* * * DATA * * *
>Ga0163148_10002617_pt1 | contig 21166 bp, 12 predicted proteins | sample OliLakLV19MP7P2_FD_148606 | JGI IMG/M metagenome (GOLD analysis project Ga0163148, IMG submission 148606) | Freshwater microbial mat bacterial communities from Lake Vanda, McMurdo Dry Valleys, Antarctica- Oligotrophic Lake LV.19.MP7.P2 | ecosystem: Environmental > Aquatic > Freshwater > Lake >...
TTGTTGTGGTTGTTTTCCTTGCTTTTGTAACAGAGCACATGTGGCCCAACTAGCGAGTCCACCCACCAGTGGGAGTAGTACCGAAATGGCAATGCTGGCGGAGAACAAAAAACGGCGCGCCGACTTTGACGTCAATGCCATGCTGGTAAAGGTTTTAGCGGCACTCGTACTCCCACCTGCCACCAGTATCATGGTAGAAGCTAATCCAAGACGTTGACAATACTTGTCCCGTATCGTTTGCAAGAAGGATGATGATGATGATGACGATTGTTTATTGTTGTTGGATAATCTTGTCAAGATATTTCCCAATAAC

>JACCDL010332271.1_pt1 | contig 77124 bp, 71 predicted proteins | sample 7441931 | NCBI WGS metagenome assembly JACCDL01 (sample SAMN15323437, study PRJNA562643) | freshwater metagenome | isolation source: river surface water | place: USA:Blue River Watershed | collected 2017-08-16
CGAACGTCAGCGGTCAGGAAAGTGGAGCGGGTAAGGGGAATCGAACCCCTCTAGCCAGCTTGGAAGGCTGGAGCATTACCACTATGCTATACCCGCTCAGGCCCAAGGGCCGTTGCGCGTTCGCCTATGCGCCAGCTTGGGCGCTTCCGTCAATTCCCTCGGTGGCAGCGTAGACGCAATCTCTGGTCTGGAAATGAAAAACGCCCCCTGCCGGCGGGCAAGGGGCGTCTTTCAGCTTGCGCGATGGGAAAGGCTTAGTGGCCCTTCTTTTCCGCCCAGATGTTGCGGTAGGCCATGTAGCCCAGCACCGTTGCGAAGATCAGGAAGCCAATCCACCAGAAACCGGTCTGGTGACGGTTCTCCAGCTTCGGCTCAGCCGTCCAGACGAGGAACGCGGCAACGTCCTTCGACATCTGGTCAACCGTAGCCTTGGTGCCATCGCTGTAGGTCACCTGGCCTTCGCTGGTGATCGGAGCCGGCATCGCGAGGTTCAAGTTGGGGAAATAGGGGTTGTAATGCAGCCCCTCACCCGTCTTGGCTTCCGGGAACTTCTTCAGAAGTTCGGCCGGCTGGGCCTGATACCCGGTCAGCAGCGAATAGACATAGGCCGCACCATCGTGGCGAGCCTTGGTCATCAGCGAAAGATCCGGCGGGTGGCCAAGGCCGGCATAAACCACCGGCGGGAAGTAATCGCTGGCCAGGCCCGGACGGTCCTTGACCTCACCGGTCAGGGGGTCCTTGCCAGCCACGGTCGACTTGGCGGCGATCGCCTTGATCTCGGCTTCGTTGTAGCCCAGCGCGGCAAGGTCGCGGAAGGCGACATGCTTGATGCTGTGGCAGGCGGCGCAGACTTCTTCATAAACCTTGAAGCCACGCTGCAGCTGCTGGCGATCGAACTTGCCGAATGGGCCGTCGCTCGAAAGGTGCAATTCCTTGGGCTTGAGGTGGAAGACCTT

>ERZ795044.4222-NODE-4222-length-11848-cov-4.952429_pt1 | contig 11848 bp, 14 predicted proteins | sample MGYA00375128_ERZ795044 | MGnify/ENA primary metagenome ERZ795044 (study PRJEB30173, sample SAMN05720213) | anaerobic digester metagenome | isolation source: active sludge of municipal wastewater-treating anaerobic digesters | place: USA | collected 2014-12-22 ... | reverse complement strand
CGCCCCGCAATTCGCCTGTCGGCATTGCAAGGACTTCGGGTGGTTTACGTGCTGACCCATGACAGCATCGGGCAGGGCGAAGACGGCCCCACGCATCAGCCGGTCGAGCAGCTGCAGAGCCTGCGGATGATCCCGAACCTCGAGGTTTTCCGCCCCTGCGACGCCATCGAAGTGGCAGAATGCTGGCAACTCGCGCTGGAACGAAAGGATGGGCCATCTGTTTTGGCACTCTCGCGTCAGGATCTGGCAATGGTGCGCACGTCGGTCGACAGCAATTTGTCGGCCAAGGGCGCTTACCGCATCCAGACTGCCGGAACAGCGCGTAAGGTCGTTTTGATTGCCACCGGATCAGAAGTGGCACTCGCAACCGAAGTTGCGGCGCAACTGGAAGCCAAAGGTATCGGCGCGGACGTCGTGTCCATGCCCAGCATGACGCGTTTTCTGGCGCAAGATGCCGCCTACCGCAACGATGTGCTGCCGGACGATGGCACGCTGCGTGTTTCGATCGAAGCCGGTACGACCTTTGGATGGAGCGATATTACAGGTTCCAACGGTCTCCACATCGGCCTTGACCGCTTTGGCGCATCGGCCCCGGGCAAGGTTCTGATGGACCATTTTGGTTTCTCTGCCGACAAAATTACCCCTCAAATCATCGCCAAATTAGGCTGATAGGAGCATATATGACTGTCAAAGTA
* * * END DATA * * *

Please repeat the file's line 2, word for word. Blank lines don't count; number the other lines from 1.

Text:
TTGTTGTGGTTGTTTTCCTTGCTTTTGTAACAGAGCACATGTGGCCCAACTAGCGAGTCCACCCACCAGTGGGAGTAGTACCGAAATGGCAATGCTGGCGGAGAACAAAAAACGGCGCGCCGACTTTGACGTCAATGCCATGCTGGTAAAGGTTTTAGCGGCACTCGTACTCCCACCTGCCACCAGTATCATGGTAGAAGCTAATCCAAGACGTTGACAATACTTGTCCCGTATCGTTTGCAAGAAGGATGATGATGATGATGACGATTGTTTATTGTTGTTGGATAATCTTGTCAAGATATTTCCCAATAAC